The mother of 15-year-old Abbie Ntshabele is pleading for more help to pay off an outstanding balance of P1 044 280.50 (£69000) that was incurred when her daughter was hospitalised for a rare ovarian cancer known as Immature Teratoma.
Abbie caught the nation’s attention last year when her mother pleaded for assistance from well wishers so she can undergo treatment for the rare disease.
Her plea did not fall on deaf ears as money was raised locally and in the United Kingdom where they are currently based for the medical procedure to be carried out.
Speaking to The Voice from Nottingham in the UK, Tiny Ntshabele said she had passed the April deadline which she was given to pay off the debt adding that she is worried that the debt may escalate as it increases each time Abbie gets attended to by doctors.
Her other worry is that they may be deported for failing to settle the amount.
Ntshabele said in as much as she wants to come back home, it is impossible as Abbie has to be in UK for check-ups and more treatment. “She has to be here for the next five years for the medical team to monitor any recurrence of the tumours and all other complications that might follow her life saving surgery. I am currently sitting and waiting for whatever happens to us since our payment deadline was end of April,” she said.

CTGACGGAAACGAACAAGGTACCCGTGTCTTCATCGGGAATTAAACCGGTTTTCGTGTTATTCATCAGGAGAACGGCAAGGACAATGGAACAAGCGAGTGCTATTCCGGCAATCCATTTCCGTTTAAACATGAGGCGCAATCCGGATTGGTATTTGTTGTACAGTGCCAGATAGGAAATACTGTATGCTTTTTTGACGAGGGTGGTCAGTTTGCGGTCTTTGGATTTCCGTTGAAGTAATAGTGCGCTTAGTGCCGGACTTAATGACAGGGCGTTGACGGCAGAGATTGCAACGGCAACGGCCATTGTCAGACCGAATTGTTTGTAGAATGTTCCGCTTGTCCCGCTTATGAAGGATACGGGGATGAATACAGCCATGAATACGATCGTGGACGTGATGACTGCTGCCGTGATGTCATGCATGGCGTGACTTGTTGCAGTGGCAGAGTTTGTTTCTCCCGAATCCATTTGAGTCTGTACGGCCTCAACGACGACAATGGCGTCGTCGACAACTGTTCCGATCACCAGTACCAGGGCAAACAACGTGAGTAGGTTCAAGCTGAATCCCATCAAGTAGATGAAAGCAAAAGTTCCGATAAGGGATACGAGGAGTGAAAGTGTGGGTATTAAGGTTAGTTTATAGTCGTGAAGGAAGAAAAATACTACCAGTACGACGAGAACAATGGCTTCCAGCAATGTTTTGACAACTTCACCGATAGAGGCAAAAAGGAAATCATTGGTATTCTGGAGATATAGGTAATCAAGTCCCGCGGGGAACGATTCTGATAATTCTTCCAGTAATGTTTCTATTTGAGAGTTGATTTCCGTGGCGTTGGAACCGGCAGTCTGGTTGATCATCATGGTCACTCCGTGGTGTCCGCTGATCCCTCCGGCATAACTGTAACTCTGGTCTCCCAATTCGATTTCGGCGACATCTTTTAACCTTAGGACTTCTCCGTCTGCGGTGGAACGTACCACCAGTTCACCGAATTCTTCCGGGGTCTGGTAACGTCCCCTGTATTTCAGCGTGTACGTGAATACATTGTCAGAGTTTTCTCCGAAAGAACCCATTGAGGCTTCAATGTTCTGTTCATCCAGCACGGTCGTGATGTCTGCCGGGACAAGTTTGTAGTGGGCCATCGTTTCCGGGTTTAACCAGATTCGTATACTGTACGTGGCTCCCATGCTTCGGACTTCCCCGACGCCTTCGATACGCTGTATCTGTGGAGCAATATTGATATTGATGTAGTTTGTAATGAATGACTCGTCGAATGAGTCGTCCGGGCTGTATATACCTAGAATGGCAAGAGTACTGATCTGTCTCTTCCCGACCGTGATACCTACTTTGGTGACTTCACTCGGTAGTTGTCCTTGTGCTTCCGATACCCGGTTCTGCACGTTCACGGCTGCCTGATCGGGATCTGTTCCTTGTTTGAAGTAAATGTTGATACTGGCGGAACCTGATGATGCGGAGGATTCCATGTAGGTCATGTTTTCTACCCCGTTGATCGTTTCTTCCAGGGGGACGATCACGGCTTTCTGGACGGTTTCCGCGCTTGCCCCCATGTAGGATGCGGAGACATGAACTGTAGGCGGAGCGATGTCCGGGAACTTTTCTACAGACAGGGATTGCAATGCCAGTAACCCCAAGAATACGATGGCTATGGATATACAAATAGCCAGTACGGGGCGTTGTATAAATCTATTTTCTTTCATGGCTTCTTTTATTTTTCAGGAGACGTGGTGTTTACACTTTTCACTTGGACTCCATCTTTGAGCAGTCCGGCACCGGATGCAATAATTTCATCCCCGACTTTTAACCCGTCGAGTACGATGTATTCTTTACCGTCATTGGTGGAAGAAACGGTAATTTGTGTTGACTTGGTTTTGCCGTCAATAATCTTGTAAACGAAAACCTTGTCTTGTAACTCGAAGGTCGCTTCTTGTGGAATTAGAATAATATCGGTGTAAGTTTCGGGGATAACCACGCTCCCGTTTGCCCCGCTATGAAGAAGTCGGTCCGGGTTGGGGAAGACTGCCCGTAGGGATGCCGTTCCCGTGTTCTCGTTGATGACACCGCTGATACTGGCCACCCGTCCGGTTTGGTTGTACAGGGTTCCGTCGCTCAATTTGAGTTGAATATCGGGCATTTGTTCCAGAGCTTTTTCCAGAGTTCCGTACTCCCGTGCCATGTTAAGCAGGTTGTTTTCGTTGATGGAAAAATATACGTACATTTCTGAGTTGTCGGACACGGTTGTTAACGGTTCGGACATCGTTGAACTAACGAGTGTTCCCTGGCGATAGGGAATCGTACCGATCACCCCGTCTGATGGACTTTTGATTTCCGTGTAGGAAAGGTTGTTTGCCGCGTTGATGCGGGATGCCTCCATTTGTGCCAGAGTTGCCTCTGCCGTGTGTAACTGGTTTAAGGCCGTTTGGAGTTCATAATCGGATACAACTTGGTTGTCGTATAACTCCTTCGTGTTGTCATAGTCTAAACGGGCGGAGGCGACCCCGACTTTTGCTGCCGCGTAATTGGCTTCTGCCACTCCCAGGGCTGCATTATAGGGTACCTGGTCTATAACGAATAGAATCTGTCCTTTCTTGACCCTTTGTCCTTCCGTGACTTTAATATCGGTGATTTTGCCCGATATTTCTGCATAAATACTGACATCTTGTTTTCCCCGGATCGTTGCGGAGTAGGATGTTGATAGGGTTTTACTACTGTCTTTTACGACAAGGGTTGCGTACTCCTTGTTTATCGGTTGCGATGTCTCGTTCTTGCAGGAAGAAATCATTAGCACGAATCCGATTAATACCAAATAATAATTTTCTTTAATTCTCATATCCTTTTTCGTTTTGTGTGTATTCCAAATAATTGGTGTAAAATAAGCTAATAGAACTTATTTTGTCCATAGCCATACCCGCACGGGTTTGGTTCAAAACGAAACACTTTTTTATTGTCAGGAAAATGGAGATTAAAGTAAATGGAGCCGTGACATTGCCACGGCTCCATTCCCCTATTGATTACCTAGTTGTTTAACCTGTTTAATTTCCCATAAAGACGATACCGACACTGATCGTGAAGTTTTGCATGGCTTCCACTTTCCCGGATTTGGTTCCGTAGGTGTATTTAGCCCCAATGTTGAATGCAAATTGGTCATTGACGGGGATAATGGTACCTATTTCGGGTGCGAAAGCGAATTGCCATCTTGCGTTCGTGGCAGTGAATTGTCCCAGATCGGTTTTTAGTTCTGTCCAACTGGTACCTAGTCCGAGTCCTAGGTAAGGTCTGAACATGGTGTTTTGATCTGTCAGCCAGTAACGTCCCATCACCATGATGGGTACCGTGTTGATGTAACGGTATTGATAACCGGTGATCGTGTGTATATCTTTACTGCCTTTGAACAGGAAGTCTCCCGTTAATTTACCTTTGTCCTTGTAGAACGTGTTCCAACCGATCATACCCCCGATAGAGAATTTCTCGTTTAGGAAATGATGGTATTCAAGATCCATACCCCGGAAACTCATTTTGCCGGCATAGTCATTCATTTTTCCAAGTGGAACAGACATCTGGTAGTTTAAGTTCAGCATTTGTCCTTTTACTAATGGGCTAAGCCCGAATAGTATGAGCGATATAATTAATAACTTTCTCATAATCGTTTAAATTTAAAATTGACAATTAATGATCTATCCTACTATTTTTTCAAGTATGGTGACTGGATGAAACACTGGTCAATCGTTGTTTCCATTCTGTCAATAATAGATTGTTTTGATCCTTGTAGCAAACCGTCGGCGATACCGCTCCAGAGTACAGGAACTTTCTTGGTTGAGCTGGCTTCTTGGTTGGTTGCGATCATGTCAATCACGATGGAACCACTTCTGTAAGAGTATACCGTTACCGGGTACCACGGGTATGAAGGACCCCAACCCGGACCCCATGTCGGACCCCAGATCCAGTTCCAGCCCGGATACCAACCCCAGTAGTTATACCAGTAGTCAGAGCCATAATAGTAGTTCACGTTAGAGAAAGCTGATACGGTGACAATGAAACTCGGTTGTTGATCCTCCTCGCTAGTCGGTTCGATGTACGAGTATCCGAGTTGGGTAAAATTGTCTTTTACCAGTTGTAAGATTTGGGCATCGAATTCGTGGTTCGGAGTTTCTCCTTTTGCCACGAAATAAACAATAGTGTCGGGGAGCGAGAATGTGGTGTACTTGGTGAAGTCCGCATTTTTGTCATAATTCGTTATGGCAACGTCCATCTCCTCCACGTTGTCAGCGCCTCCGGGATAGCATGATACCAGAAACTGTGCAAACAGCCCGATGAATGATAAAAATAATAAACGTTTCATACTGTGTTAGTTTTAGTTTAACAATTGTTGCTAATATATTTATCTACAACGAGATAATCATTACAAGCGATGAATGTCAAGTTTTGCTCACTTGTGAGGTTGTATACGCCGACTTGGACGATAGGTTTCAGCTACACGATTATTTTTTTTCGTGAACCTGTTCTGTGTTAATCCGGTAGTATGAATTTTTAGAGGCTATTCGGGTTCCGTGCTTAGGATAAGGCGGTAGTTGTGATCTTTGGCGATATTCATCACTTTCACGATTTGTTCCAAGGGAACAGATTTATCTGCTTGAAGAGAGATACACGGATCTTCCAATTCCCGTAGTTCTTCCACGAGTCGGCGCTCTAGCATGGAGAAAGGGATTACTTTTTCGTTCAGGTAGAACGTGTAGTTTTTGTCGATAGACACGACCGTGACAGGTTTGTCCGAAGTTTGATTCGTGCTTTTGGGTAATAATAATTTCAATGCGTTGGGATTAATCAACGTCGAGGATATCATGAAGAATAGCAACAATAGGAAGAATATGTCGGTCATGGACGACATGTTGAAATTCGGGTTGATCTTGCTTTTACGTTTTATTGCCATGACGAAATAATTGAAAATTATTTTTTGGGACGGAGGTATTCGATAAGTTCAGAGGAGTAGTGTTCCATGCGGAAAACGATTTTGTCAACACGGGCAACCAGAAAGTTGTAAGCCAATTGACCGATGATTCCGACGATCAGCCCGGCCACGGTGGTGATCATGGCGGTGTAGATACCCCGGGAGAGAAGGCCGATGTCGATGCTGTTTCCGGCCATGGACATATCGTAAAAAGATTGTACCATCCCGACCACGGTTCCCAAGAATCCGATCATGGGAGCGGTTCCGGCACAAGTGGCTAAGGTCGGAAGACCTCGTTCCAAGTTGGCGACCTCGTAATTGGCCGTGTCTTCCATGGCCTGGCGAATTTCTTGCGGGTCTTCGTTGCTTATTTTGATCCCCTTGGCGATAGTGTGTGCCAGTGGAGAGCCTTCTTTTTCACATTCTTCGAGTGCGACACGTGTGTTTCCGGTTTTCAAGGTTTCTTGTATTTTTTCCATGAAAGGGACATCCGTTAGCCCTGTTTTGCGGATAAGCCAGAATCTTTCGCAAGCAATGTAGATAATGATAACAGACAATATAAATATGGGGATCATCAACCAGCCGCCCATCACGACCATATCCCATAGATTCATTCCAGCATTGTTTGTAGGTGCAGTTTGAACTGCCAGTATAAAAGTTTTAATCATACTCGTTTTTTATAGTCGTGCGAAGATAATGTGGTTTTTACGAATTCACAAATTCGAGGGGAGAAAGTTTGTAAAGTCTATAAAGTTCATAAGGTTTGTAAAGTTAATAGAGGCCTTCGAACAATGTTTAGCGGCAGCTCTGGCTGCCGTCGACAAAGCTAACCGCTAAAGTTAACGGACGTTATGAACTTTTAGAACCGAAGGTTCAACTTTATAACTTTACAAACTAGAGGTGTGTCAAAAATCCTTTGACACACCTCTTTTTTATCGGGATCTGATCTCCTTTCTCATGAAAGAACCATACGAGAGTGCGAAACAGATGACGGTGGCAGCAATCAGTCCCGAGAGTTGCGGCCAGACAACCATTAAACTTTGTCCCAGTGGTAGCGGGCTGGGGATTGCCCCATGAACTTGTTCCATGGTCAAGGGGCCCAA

Ntshabele also revealed that her visa status had changed and was not allowed to work in the UK
Some of the letters from the hospital where Abbie was admitted and seen by this publication state that failure to pay off the balance in three months might result in the offender being denied ‘the right to enter or remain in the UK’.
“I appeal to the nation to help me; I am in a position where I do not know what to do anymore,” pleaded Ntshabele.
Meanwhile Ntshabele also responded to some comments on social media questioning how she was able to send Abbie to school in the UK while claiming to be insolvent. “It is an offence for any child under the age of 16 not to attend school here that is why Abbie was still educated in the hospital bed during the six months she was admitted.
She said that her daughter who will be turning 16 this December is a patient who is in rehabilitation and that the medical team wrote letters to immigration to allow her to attend a mainstream school while they continue to monitor her condition.